The Populist Right is Less Popular Than You Think
It never ceases to amaze me how the populist Right, or what speaks in its name, overestimates its strength both here and in Western Europe. One needn’t be an enemy of these activists to recognize the exaggerated nature of their claims.
Those in the media who now demand a border wall insist that the “people” want this goal achieved immediately if not sooner. In fact, according to Ann Coulter, Trump “scammed the American people” by not giving them the wall they’re clamoring for. But according a nationwide poll by The Hill, 51 percent of American voters oppose Trump’s project, while only 49 percent endorse it. Other poll results indicate even more widespread resistance to Trump’s border wall. Meanwhile, as many as 80 percent of those polled wish to legalize DACA residents, and presumably they aren’t making their stand contingent on building the wall, as Trump is.
Equally misleading is the happy talk coming from French and German populists who seem to believe they can give the “people” a real voice by holding referenda. One devotee of the Rassemblement National (the new name for France’s Front National) wishes to follow Switzerland and Croatia, which hold referenda on important political and economic questions. The problem with referenda is that they’re not much of a check on regular party politics. They only work, as the German legal theorist Carl Schmitt observed in the 1920s, if they provide popular input for something like a presidential dictatorship. In a party system with a powerful judiciary, which seems to be the present arrangement in Western countries, referenda are regularly crushed through the political-judicial process, often immediately after they’re passed. This happened, for example, with California’s Proposition 187 in 1994, which called for an end to state funding for social services for illegal residents. A federal court prevented its implementation, just as California’s Proposition 8 referendum result against legalizing gay marriage in 2008 also fell to a federal judge, who struck it down as unconstitutional.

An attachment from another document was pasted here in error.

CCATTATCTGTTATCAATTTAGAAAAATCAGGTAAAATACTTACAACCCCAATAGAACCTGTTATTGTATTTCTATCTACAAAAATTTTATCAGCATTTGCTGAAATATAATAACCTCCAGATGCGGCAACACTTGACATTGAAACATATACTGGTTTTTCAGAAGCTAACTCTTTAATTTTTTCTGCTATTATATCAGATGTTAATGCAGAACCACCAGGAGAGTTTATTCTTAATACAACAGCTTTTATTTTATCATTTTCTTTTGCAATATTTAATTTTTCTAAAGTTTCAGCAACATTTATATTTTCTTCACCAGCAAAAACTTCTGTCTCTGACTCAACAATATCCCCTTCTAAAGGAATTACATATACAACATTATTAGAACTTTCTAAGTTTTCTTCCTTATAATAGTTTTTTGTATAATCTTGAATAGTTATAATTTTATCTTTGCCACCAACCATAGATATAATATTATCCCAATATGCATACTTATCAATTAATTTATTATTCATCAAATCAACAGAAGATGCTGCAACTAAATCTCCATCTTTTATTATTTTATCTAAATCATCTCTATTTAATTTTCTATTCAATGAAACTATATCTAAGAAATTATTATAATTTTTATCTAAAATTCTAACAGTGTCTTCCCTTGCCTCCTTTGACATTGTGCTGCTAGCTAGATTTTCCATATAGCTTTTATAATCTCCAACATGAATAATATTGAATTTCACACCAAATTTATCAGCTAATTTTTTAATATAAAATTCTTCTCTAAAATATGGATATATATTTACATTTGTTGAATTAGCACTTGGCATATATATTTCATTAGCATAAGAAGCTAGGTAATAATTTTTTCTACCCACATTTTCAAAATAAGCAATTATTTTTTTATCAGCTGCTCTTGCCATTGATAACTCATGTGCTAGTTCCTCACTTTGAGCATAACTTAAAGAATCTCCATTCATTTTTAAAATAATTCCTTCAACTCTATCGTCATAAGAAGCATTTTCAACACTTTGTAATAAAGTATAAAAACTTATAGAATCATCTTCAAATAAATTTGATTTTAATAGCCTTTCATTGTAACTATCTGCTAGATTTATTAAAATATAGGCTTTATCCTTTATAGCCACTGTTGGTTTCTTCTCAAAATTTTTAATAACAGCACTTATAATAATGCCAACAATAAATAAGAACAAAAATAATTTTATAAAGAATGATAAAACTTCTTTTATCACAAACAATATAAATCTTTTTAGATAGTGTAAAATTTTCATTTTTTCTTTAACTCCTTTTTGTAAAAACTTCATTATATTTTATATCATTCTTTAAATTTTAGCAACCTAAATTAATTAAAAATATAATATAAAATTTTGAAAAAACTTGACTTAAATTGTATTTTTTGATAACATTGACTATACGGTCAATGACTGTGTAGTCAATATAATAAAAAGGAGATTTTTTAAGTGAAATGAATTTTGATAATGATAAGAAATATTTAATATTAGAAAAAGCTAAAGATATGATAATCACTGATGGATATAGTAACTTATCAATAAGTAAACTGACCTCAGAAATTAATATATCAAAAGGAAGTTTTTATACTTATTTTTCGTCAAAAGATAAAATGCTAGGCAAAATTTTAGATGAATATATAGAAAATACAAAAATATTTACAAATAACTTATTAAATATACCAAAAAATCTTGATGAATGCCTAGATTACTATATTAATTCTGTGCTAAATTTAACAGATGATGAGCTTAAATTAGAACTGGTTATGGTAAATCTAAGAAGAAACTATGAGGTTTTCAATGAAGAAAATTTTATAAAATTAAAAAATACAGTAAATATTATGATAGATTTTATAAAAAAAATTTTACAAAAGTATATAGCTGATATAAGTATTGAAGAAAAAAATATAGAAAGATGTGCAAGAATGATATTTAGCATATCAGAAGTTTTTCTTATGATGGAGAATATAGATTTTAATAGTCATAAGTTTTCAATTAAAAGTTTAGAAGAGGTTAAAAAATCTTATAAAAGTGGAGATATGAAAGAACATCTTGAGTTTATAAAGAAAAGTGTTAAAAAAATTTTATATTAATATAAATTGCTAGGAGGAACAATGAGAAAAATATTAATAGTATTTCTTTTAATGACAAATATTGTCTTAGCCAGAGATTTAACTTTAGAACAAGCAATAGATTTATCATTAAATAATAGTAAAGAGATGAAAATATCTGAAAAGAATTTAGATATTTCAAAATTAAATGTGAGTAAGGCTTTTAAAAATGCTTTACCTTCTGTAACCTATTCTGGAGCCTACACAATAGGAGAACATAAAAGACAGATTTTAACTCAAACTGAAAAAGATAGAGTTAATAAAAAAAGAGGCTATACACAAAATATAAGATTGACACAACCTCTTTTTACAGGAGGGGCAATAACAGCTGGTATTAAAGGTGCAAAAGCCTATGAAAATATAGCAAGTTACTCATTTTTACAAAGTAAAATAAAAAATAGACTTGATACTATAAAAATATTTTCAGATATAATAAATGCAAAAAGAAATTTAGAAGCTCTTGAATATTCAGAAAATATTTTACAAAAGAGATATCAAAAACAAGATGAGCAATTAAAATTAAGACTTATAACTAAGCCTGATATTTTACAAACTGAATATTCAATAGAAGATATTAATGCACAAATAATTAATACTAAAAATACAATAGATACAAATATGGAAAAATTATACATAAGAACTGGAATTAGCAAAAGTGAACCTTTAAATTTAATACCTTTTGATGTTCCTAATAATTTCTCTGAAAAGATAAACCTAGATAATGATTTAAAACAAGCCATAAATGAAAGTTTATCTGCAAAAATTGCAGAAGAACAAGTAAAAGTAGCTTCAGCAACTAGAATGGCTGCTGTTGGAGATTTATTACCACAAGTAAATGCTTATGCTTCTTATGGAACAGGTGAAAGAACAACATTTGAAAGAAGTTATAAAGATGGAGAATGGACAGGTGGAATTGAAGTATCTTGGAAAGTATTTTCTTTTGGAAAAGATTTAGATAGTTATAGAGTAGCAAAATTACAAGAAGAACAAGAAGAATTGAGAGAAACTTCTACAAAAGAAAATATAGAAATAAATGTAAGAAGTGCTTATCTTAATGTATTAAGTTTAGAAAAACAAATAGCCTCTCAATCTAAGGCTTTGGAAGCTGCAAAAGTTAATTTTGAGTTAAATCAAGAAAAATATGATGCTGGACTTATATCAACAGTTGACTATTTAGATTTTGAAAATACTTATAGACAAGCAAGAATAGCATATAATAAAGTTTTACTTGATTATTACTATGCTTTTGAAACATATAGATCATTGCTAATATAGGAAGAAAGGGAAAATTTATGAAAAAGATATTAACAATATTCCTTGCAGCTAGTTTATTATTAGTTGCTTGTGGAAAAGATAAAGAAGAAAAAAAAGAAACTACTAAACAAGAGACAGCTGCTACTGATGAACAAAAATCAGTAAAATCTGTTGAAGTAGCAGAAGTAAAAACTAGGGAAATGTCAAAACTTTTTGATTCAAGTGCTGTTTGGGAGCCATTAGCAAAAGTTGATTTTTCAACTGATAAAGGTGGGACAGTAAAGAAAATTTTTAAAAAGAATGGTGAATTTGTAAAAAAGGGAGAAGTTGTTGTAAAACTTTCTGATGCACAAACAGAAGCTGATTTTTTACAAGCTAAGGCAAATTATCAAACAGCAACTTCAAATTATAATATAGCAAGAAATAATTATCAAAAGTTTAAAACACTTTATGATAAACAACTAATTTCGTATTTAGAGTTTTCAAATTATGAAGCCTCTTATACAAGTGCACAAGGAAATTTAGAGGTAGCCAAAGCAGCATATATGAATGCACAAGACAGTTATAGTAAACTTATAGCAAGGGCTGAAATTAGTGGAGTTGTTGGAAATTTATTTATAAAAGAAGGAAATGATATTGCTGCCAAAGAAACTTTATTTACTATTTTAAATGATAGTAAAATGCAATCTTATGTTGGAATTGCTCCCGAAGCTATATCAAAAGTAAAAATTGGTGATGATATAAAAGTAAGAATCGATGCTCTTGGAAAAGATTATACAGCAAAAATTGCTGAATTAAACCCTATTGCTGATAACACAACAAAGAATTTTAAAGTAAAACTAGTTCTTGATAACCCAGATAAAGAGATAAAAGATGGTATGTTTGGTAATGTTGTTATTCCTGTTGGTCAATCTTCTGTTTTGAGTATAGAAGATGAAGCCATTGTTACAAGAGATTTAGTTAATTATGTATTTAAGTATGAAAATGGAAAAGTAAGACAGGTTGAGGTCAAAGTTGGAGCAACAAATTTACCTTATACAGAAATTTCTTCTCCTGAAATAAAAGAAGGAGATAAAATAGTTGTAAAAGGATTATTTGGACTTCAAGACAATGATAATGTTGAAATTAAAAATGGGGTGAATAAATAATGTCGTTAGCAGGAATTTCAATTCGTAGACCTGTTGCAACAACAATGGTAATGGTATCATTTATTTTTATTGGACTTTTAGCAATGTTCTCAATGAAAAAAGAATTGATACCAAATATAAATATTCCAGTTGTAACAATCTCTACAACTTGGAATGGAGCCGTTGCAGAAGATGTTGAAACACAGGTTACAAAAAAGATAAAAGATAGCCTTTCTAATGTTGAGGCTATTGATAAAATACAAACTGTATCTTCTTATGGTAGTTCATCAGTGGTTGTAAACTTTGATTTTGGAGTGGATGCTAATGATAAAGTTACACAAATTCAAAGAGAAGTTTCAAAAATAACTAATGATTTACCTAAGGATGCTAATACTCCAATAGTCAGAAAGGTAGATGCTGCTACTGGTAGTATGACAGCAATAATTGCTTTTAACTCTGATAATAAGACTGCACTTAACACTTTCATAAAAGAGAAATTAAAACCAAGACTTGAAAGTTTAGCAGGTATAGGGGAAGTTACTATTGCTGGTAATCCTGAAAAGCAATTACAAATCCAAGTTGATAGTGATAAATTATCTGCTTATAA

But there’s another even more basic problem with populists’ call for referenda: not everyone who votes a certain way in a referendum is indicating an ideological or political preference. California remains a politically left-wing state, which regularly elects left-wing politicians, who then appoint left-wing judges. The fact that blacks and Hispanics in California voted in a referendum in accordance with their social views to ban gay marriage tells us little about their politics more broadly. In fact, those same groups then turned around and voted for liberal Democrats who pushed the state further to the Left on all social questions.
Referenda are thus useless unless they indicate a consistent political orientation or interest. Another example of a successful referendum was Proposition 13, which passed in California in 1978 and kept reassessments of real estate taxes at their 1976 levels. That might have been interpreted as a conservative result, but it also could have been viewed as socially just because it prevented the tax burden of older homeowners from becoming more onerous. In any case, the California electorate in the 1970s, which elevated Ronald Reagan to a two-term governorship starting in 1967, was far more conservative than it presently is.
In France followers of the patriotic Right are exhilarated that the Rassemblement National, according to the latest Ipsos poll, has surged to 24 percent popular support, while the equally conservative Debout La France, under the leadership of Nicolas Dupont Aignon, is now holding steady at 8 percent. Meanwhile, President Emmanuel Macron is stuck somewhere in the low 20s. And the most attractive leftist party, les Verts (the Greens), weighs in at only 8.5 percent, resonating far less with the public during this time of protest against high gas taxes than the right-wing RN.
Supposedly these numbers suggest that the (real) Right is on the verge of taking over. But again, let’s not rush to judgment! Dupont Aignon refuses to collaborate with the RN and may be contending with it for leadership of the Right. Moreover, as in other Western European countries, France’s Left and Center have invariably closed ranks against candidates of the Right. This doomed the chances of the Front National in the last two presidential races, as it has in most other electoral contests in France. Unless the RN and its allies can win a majority of the electorate, which is not likely, they won’t be entering any ruling coalition in the foreseeable future.
That means referenda are unlikely to improve the fortunes of the French Right any more than they will the American Right, unless a majority of the voters switch sides. And if that happens, there won’t be any need to imitate the Swiss or Croatians in order to represent the “people.”
As a longtime well-wisher, it would please me if the Right stopped denying the obvious. As matters now stand, they don’t speak for most of the people, and the surging masses whom they do give a voice to are far less numerous than they wish us to believe.
Paul Gottfried is Raffensperger Professor of Humanities Emeritus at Elizabethtown College, where he taught for 25 years. He is a Guggenheim recipient and a Yale Ph.D. He is the author of 13 books, most recently Fascism: Career of a Concept and Revisions and Dissents.